Is Germany preparing to bail out of the Euro?
The European Union held a summit meeting last week, prompting a significant rally in both European and American markets at the perception of progress in controlling the Euro meltdown. However, it’s difficult for a sober analyst to find anything of long-term significance coming out of the summit. Spain got a vague commitment to pump bailout money directly into its banks, instead of handing the Spanish government a pile of rescue money with “austerity” strings attached, but no one is terribly clear about where this bank bailout money will be coming from.
Post-summit euphoria has already begun to fade, and it fades nowhere more swiftly than in the nation that glumly supposes it knows damn well where the bailout money will be coming from: Germany. It is increasingly clear that the entire Eurozone is powered by a long extension cord, patched here and there with austerity duct tape, running all the way to Berlin.
The Germans know a bad investment when they see one, and Spain is a horrible investment, on a scale many times the size of the legendary Greek bailout void. Reuters notes that it might not be possible to recapitalize the Spanish national banks fast enough, even if the money can be found. Spanish debt remains well north of 80 percent of GDP, and its bonds hover near the 7-percent-yield meltdown point. It’s a classic example of unsustainable debt built up by decades of madcap government borrowing, and it’s chilling to watch a nation as large as Spain reach the terrible moment when it literally cannot borrow enough money to sustain itself. Anyone who thinks government deficits are arbitrary spreadsheet numbers which can be pumped up without limit should watch this horror show carefully.
Now that it cannot float its massive debts any longer, Spain is reportedly considering deficit-fighting measures that include “a rise in value-added tax, a new energy levy, and ending property tax breaks.” In other words, jacking up taxes and murdering their economy. Big Government is not embarrassed by its deficit fat rolls and wobbling chins of debt; it uses the weight of its bankruptcy as leverage to demand more money and power from the public.
Germany’s influential Der Spiegel contemplated the aftermath of the EU summit, and produced a remarkable editorial on Tuesday entitled “The Euro Endangers German Economy.”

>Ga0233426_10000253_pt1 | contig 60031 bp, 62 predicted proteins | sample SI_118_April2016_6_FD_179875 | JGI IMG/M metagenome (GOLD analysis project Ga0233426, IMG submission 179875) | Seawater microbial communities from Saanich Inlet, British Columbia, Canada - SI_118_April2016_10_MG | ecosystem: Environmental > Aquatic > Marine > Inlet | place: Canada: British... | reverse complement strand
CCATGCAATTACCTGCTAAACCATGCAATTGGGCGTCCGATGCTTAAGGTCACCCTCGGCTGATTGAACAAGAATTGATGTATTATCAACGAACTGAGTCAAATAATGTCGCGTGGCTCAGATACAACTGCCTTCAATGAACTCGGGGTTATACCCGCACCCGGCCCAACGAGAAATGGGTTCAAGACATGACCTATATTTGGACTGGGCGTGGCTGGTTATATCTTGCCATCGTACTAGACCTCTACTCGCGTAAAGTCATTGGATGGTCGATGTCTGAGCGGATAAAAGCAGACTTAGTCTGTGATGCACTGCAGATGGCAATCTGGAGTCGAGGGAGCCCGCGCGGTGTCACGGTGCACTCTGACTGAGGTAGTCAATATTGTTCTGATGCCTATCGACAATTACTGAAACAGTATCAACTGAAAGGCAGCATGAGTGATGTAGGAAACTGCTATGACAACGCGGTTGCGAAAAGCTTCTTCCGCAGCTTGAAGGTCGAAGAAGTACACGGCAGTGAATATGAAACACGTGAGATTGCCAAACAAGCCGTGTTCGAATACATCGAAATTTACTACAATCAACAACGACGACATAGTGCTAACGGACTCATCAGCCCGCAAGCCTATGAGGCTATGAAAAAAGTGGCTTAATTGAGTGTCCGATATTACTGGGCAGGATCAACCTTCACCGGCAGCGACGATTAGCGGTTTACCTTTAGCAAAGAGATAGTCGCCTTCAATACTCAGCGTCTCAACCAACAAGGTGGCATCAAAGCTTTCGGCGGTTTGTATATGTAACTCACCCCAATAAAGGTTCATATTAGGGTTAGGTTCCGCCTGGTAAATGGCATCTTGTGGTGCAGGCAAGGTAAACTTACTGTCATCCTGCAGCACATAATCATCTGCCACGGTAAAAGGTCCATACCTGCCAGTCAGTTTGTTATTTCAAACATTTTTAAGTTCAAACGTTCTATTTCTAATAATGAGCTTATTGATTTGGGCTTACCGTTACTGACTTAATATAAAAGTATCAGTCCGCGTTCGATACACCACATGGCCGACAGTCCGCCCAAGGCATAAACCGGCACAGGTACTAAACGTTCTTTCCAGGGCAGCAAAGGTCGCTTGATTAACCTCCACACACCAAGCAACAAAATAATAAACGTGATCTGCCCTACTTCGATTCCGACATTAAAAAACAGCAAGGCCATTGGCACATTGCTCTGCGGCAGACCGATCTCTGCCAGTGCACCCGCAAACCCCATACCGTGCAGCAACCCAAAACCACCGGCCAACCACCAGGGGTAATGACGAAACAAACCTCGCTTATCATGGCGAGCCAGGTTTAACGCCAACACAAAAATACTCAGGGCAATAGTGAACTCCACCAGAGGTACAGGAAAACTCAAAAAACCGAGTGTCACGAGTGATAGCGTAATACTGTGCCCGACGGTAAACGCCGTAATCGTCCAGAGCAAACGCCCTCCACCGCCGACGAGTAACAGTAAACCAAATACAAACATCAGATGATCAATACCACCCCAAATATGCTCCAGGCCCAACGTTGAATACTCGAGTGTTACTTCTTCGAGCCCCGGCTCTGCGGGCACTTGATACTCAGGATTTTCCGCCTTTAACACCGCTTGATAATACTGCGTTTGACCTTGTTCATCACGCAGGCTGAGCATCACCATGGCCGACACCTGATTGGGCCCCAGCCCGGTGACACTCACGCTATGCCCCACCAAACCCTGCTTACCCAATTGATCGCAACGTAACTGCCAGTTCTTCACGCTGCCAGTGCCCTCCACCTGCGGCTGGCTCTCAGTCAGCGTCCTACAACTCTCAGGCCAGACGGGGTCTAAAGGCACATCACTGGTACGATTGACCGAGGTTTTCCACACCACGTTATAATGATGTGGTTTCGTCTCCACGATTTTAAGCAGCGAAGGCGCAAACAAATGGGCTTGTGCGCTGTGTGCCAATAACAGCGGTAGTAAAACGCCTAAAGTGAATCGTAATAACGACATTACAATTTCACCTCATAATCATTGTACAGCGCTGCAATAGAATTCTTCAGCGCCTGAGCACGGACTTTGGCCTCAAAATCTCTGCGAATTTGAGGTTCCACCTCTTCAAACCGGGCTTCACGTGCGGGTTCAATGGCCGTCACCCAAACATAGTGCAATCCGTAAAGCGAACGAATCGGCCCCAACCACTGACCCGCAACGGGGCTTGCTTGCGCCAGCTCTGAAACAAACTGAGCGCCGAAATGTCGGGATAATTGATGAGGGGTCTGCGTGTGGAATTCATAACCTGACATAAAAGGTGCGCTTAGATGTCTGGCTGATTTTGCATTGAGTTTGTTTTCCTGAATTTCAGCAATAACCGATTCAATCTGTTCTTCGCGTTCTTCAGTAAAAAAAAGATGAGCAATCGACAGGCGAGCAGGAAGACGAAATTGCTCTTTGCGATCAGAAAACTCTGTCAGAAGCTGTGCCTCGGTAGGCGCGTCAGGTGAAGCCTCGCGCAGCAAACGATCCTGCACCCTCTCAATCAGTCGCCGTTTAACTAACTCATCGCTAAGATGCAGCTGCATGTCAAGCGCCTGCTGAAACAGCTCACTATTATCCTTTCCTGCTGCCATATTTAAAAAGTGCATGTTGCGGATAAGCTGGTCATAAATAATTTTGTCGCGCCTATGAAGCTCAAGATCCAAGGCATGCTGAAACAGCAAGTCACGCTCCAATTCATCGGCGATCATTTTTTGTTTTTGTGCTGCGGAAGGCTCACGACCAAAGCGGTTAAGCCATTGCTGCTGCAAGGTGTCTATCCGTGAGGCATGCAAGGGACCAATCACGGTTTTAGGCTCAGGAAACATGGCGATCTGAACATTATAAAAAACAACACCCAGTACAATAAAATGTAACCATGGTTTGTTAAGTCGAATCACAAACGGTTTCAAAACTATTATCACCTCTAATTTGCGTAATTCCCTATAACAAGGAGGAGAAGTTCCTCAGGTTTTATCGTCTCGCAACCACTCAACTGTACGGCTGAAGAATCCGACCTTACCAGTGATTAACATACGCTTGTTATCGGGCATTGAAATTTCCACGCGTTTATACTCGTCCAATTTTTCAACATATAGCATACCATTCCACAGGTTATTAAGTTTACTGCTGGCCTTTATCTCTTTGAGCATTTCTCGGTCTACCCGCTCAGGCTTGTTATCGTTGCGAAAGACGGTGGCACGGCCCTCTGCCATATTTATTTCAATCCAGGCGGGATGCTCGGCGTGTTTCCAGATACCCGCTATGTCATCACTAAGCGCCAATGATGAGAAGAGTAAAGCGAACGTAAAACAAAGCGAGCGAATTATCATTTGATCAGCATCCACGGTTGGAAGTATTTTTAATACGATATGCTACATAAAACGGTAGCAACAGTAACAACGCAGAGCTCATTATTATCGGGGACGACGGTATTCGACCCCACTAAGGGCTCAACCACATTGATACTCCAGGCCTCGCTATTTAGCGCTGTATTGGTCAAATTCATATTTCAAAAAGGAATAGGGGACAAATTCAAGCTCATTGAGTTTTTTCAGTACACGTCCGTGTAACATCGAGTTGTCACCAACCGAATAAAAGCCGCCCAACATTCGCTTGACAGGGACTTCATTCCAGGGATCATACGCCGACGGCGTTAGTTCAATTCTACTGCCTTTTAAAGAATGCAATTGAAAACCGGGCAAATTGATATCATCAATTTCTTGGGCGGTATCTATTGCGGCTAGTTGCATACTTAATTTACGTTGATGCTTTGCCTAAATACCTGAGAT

“The common currency union was supposed to benefit the economy of the entire European Union,” writes the Spiegel staff. “Now that the euro is struggling, however, it is bringing growth down with it. Germany’s economy, once seemingly immune to the crisis, is now facing mounting difficulties.”
This latest round of German anxiety was kicked off by the decision of the immense Commerzbank to bail out of investments in the shipping industry, previously regarded as “part of the bank’s core business,” because executives are worried about the European debt crisis… including a good $18 billion of Spanish exposure.
“Commerzbank isn’t alone with such problems,” Der Spiegel observes. “The euro crisis and the higher capital requirements being imposed by regulators have adversely affected almost all European banks. And because of growing fears within the banks of a collapse of the euro zone, they are preparing for the worst by withdrawing to their home markets and winding down many investments.”
This, of course, is bad for the German economy. There are predictions that “the German economy will stagnate by this fall because of the euro crisis” as the Eurozone heads for a nearly inevitable recession. Weak banks are bringing down companies that depend upon their financing. Contagion is leaking across the borders into formerly powerful German banks. Even the mighty German auto industry, which has thus far weathered the European crisis in fairly good shape thanks to solid overseas demand, is growing fidgety. All of this will lead to mounting political pressure on the German government, in whose hallways a great deal of aspirin is already being consumed.
The choice before Germany may boil down to unplugging itself from the deepening Euro crisis, or sacrificing more of its sovereign control to a Eurozone that seems intent on bleeding it dry. The global welfare recipients who received the last dozen bailouts expect another, and they’re not terribly interested in the grumblings of unhappy German bankers and shipping company executives. German resistance to this process will only get them painted as villains. Many such paintings can already be found in Greece. They will proliferate in Spain and other European dependencies as well, if Germany says “no” instead of “farewell.”